I couldn’t go to bed tonight without posting this amazing speech by Jesse Williams on the blog and writing about my thoughts on it. I have been a fan and follower of him for a while and his documentary Stay Woke: The Black Lives Matter Movement is on my watch list to review and discuss on the blog after Ramadan. To my surprise, yesterday I woke up to the blessing that is the speech below at BET awards where he spoke truth to power and spoke so eloquently about the injustice and oppression that black people have had to face in America. Lord only knows how many times I’ve listened to it because I’ve genuinely lost count. Unfortunately the video is not on Youtube so I’ve had to link it from Twitter below.
Can I just start by saying that the entire speech just felt like poetry? He was dropping bars with every sentence and I was not prepared for the hard truths that came my way, and I love the fact that he delivered it so unapologetically and rightly so! I thought it was amazing that right from the start he dedicated the award to everyone involved in the struggle and the movement . The award was for his humanitarian efforts in the Black Lives Matter movement but the reality is that there are so many men and women who have dedicated and are dedicating their lives to helping others and they do it without the intention to receive acknowledgment or fame for their work, so his acknowledgement that he’s just a piece of the grand puzzle was significant. The icing on the cake was the special dedication to the selflessness of black women which had me like: Thank you Jesse. Thank you for stating it cloud and clear !!!
From mentioning the names of some of the black people that have been killed by police in America, to referencing the fact that “police somehow manage to deescalate, disarm and not kill white people everyday”, to what would have been the 14th birthday of Tamir Rice to the moment he mentioned that Sandra Bland would have been alive “if she hadn’t acted so… free.”
I was close to tears at this point and my hands were uncontrollably clapping for him. I couldn’t stop it and I didn’t want to stop. This was a speech that we all needed to hear and everyone in the room was on their feet clapping as well. But there was even more truths to come people. Pheww
My love for the speech skyrocketed the moment he mentioned to a room full of some of the richest and most influential black people that we are, “dedicating our lives to getting money just to give it right back for someone’s brand on our body when we spent centuries praying with brands on our bodies, and now we pray to get paid for brands on our bodies.”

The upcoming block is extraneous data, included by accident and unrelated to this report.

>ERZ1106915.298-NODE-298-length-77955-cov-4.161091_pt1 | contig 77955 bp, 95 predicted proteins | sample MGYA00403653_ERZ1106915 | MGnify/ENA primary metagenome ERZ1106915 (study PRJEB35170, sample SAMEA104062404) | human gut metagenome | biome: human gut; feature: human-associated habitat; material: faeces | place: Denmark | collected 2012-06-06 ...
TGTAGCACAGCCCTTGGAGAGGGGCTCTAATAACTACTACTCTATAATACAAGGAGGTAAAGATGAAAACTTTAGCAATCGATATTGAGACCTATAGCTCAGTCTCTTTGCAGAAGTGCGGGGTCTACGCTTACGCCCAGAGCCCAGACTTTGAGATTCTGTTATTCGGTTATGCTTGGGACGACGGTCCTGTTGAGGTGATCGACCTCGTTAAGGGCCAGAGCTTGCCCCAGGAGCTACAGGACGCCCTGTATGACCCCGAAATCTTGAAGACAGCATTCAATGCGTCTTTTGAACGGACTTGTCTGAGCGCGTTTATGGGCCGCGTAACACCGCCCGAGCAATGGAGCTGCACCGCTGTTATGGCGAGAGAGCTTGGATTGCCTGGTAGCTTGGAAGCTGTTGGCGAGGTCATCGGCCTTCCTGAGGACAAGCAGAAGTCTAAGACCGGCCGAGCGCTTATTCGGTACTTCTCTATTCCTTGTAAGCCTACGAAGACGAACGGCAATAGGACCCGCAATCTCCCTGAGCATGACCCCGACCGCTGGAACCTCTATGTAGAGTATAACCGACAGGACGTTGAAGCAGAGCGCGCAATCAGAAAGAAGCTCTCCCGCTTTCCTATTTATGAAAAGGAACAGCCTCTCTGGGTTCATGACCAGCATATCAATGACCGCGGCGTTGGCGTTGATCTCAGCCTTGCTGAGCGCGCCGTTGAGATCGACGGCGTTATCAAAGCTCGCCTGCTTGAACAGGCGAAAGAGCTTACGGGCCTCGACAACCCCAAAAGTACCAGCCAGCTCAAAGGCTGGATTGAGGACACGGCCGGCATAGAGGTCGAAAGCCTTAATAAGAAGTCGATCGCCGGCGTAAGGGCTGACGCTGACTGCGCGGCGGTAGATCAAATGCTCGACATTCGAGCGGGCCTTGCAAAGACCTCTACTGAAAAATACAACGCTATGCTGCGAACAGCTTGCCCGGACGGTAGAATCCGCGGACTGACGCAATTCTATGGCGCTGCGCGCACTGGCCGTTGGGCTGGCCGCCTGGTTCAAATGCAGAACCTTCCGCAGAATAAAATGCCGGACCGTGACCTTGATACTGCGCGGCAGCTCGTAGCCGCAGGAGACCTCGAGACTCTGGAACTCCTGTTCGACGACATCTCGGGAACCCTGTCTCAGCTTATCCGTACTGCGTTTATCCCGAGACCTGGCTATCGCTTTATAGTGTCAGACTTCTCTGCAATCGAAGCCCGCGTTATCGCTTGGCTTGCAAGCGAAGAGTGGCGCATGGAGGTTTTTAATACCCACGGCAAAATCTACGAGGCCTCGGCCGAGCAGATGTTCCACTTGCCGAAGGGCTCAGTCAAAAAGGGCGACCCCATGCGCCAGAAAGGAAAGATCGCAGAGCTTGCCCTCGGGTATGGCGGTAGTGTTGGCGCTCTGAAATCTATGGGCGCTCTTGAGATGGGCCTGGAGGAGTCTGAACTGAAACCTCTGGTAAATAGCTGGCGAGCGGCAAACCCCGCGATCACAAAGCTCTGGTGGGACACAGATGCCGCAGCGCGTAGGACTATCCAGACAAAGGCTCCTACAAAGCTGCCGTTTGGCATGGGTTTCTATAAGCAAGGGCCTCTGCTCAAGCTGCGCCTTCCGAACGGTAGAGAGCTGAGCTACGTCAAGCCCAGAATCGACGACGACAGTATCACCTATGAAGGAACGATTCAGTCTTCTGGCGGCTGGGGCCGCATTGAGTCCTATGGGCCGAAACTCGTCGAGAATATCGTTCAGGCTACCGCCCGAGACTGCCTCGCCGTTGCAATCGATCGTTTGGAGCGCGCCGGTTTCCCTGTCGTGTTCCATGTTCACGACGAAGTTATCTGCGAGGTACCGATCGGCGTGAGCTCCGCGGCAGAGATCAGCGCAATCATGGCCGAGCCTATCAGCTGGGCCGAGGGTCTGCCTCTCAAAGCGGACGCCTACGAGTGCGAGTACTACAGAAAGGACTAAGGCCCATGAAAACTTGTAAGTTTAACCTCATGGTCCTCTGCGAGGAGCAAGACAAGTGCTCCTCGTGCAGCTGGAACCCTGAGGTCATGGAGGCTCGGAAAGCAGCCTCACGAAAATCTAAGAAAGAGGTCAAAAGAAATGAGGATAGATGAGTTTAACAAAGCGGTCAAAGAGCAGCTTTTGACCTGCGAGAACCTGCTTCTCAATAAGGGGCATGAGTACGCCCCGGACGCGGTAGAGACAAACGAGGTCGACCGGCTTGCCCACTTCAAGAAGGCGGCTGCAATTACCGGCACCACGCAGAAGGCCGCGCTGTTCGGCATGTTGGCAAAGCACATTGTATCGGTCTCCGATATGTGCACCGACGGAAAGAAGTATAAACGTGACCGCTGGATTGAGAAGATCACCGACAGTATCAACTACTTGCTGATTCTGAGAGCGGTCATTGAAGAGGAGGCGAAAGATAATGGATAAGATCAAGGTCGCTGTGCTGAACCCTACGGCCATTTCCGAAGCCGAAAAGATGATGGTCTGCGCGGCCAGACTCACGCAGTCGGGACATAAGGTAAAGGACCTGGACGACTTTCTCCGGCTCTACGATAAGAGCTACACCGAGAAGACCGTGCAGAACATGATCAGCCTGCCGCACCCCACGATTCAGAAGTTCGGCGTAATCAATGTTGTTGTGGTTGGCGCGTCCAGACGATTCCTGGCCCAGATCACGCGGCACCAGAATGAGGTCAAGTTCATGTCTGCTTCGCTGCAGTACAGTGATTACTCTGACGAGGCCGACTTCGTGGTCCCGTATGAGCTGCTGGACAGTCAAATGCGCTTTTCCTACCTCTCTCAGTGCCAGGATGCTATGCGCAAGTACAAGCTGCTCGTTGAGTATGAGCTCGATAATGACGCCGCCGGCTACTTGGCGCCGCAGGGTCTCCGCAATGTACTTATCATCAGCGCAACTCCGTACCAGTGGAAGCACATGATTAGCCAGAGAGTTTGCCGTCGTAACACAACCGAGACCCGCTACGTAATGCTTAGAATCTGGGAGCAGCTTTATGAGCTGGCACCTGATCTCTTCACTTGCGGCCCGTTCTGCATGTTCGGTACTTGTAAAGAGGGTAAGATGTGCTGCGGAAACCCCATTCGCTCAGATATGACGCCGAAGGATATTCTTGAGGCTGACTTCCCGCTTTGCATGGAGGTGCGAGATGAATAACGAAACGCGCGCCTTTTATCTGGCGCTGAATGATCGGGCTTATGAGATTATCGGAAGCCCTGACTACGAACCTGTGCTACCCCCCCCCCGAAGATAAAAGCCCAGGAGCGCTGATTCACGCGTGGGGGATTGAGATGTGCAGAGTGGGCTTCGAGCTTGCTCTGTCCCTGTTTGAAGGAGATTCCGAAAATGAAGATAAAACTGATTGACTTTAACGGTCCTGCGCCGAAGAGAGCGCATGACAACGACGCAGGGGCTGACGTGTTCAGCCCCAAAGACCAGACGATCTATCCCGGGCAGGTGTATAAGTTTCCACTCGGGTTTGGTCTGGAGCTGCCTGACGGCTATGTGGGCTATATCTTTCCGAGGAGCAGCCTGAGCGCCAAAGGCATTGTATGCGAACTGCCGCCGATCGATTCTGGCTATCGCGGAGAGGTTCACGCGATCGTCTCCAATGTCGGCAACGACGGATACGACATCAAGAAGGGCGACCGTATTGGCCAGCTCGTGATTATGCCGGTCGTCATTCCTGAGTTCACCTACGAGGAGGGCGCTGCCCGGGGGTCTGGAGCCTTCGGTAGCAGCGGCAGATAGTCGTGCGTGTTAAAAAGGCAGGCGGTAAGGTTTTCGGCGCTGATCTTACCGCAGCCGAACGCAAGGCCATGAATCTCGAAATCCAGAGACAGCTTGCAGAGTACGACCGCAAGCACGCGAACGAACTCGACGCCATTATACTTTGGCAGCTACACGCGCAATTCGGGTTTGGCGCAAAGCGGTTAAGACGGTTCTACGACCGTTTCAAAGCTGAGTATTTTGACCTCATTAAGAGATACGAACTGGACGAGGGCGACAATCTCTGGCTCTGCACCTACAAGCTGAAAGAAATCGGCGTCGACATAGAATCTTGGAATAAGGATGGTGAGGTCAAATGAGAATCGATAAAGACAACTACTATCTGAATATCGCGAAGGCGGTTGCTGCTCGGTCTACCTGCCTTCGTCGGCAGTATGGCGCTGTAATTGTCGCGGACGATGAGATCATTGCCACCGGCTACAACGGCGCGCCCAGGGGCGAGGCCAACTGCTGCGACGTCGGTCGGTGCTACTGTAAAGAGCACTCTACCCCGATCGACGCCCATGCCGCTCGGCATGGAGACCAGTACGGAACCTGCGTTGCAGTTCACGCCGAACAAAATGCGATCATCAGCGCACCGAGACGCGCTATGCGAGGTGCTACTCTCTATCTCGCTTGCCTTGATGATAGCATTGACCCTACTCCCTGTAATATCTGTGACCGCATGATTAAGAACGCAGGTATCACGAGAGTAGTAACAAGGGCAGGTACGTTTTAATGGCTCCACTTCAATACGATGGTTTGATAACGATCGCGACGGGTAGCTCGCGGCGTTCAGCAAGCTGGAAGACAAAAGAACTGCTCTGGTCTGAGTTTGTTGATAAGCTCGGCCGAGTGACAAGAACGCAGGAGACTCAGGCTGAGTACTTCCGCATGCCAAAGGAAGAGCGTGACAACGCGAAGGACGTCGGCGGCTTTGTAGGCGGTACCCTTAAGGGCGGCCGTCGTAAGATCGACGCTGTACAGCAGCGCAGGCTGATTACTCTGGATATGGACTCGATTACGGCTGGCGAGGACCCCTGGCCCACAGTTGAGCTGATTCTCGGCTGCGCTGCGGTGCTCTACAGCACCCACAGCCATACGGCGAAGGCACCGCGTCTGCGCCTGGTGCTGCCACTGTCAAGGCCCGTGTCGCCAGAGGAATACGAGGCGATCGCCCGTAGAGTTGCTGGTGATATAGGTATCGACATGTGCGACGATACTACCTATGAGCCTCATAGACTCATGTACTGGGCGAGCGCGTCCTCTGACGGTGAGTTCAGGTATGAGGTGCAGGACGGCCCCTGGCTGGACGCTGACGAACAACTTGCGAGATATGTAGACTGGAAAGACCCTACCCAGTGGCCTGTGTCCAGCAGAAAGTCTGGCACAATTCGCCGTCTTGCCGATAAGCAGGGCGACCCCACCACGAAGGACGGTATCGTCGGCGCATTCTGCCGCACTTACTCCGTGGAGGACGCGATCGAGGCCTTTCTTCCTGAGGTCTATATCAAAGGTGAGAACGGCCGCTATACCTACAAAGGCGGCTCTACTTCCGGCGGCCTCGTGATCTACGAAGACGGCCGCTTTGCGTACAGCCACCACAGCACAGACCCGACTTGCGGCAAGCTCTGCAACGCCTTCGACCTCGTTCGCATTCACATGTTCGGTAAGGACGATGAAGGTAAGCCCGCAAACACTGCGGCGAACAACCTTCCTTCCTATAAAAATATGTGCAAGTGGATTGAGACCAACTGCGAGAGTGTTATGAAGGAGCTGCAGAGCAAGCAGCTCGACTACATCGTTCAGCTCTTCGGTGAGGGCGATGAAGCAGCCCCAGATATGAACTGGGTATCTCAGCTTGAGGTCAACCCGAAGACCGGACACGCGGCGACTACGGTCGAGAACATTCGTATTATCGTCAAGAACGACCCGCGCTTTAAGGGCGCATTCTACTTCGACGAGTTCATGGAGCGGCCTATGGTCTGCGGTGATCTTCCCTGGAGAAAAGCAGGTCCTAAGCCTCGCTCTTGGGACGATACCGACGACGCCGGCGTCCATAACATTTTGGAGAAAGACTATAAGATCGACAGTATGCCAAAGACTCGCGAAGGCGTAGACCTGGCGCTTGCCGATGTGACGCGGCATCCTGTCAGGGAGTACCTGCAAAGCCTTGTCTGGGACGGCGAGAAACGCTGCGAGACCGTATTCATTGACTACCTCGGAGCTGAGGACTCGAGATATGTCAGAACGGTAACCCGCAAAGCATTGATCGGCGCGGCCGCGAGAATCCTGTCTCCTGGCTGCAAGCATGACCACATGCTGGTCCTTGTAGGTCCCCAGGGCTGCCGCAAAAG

Not only was he speaking truth to power about a society that oppresses black people and has denied them equal rights, freedom and justice for so long, he called out a room full of influential black people for their silence in the face of the oppression of their own people because of their insane obsession with money and brands. That moment reminded me of one of the reasons why Muhammad Ali earned the love and respect of people worldwide. He was outspoken for justice and equality regardless of how much it cost him including his money and titles. None of that was enough to silence him and it really is saddening to see so many influential black people fail to use their platform wisely. Jesse William’s is a perfect example of how it can be done and how important it is because that speech was trending for at least half a day. He uses his platform in the entertainment industry to shed light on important issues, enlighten people and lend his support to important causes for justice and social issues.
In the last part of his speech he said, “We’ve been floating this country on credit for centuries, yo, and we’re done watching and waiting while this invention called whiteness uses and abuses us, burying black people out of sight and out of mind while extracting our culture, our dollars, our entertainment like oil – black gold, ghettoizing and demeaning our creations then stealing them, gentrifying our genius and then trying us on like costumes before discarding our bodies like rinds of strange fruit. The thing is though… the thing is that just because we’re magic doesn’t mean we’re not real.”